Taste for Competition and the Gender Gap Among Young Business Professionals
Using an incentivized measure of test for competition, this paper investigates whether this taste explains subsequent gender differences in earnings and industry choice in a sample of high-ability MBA graduates. We find that “competitive” individuals earn 9% more than their less competitive counterparts do. Moreover, gender differences in taste for competition explain around 10% of the overall gender gap. We also find that competitive individuals are more likely to work in high-paying industries nine years later, which suggests that the relation between taste for competition and earnings persists in the long run. Lastly, we find that the effect of taste for competition emerges over time when MBAs and firms interact with each other.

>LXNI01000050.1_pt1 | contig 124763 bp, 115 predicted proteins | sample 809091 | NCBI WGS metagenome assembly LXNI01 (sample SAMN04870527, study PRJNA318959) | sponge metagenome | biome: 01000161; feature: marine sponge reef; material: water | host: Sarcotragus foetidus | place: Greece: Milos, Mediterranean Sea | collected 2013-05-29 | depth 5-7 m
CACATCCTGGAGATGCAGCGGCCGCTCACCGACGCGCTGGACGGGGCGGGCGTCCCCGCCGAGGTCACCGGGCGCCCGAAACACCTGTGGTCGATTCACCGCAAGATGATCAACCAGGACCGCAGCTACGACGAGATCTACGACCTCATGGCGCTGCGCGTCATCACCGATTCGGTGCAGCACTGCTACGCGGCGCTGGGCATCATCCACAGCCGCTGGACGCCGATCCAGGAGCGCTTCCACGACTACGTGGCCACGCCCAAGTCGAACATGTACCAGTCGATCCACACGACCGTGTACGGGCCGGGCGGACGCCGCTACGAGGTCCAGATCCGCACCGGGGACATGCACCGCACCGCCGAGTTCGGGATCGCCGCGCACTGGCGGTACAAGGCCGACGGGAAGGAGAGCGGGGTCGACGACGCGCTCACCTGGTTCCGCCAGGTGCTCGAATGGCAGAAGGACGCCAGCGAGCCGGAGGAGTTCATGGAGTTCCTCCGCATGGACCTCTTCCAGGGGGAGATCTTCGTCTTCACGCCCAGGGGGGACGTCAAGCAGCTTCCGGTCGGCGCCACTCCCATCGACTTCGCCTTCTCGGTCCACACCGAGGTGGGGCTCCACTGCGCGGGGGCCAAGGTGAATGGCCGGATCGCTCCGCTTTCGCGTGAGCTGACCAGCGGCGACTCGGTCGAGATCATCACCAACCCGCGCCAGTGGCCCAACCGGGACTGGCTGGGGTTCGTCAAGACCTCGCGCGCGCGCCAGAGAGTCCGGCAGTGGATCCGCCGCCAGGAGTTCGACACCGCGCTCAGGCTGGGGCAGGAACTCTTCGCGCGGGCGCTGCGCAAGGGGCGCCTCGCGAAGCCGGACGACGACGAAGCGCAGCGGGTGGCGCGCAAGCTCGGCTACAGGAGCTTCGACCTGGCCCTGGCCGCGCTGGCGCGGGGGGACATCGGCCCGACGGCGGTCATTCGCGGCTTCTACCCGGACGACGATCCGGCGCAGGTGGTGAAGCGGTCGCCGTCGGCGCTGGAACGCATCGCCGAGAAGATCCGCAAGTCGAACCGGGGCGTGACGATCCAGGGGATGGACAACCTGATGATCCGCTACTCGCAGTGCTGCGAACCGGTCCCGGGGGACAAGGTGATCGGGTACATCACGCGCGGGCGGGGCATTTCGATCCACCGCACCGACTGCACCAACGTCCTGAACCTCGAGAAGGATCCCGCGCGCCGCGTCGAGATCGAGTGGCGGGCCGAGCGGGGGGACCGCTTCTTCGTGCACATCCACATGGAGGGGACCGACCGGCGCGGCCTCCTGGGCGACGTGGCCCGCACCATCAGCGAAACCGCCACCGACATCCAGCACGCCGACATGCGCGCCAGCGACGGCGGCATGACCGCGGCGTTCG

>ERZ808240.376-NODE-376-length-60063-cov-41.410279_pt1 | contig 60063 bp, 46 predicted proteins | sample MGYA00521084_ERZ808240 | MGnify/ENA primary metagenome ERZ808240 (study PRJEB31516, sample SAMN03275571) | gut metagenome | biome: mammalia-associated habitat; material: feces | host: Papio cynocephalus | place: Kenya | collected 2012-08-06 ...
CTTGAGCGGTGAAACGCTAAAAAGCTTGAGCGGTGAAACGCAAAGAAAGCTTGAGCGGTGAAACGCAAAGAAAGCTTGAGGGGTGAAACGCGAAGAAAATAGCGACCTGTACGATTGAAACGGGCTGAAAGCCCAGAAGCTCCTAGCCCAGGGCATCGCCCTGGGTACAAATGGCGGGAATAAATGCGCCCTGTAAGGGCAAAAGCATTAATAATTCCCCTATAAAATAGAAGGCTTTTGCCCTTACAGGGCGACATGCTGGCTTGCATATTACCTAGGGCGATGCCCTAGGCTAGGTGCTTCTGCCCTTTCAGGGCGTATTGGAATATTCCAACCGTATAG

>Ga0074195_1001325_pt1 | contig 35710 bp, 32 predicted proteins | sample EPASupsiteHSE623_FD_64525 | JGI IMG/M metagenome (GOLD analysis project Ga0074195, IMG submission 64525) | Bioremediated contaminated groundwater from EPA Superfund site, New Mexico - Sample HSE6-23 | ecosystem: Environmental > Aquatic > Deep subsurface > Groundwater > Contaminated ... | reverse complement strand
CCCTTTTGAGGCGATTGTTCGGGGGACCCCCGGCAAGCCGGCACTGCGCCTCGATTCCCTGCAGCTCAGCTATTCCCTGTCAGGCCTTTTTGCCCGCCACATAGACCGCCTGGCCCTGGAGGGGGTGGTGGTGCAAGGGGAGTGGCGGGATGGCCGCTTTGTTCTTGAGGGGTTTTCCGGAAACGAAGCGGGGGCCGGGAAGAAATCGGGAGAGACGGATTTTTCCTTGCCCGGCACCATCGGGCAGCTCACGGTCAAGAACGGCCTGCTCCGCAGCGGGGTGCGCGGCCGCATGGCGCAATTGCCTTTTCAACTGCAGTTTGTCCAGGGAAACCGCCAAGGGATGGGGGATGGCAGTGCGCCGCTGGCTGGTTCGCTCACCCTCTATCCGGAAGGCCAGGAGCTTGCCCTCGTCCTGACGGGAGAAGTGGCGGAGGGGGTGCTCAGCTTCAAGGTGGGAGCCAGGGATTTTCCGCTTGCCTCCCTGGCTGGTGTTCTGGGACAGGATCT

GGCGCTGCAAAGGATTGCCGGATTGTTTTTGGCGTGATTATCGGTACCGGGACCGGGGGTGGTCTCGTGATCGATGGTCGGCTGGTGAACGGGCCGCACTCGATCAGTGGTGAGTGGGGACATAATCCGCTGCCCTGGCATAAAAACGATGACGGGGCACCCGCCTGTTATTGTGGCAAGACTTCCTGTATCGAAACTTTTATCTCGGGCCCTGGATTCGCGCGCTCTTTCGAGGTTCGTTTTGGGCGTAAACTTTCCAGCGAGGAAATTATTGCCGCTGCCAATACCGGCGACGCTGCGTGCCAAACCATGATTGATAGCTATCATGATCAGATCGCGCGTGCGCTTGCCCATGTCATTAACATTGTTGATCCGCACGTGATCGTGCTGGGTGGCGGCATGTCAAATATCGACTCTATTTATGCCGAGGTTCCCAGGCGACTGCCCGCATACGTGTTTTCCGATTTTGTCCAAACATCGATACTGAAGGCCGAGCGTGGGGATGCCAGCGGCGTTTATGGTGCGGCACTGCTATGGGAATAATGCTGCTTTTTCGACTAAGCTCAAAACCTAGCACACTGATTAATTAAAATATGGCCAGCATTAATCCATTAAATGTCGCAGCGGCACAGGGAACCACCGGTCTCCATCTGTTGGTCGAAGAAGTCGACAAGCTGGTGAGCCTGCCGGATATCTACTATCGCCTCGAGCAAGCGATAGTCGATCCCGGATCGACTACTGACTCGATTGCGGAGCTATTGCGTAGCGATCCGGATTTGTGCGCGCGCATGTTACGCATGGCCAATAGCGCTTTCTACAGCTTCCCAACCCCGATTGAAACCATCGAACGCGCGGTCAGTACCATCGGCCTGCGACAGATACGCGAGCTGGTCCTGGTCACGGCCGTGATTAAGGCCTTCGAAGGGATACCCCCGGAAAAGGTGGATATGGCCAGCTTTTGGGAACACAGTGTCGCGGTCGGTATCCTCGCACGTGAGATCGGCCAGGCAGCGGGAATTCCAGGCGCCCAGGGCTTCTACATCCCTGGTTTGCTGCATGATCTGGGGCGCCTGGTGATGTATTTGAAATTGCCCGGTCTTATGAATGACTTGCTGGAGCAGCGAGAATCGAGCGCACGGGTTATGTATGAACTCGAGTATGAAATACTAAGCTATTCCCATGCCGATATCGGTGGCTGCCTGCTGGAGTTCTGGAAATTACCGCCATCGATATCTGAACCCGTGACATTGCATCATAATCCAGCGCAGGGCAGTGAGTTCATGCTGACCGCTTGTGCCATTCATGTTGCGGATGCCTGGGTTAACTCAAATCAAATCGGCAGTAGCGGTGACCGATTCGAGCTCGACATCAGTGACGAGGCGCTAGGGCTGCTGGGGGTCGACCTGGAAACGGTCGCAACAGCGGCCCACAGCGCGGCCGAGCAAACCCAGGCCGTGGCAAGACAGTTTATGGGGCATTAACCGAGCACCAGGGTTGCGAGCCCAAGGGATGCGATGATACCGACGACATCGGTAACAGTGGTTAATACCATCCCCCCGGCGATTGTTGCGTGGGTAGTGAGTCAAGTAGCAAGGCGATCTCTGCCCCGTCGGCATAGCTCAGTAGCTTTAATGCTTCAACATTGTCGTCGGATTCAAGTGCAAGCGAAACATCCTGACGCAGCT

We thank the Templeton Foundation for financial support. We are also thankful for the comments we received from Muriel Niederle, Anne Preston, Christian Traxler, and Roel van Veldhuizen. The views expressed herein are those of the authors and do not necessarily reflect the views of the National Bureau of Economic Research.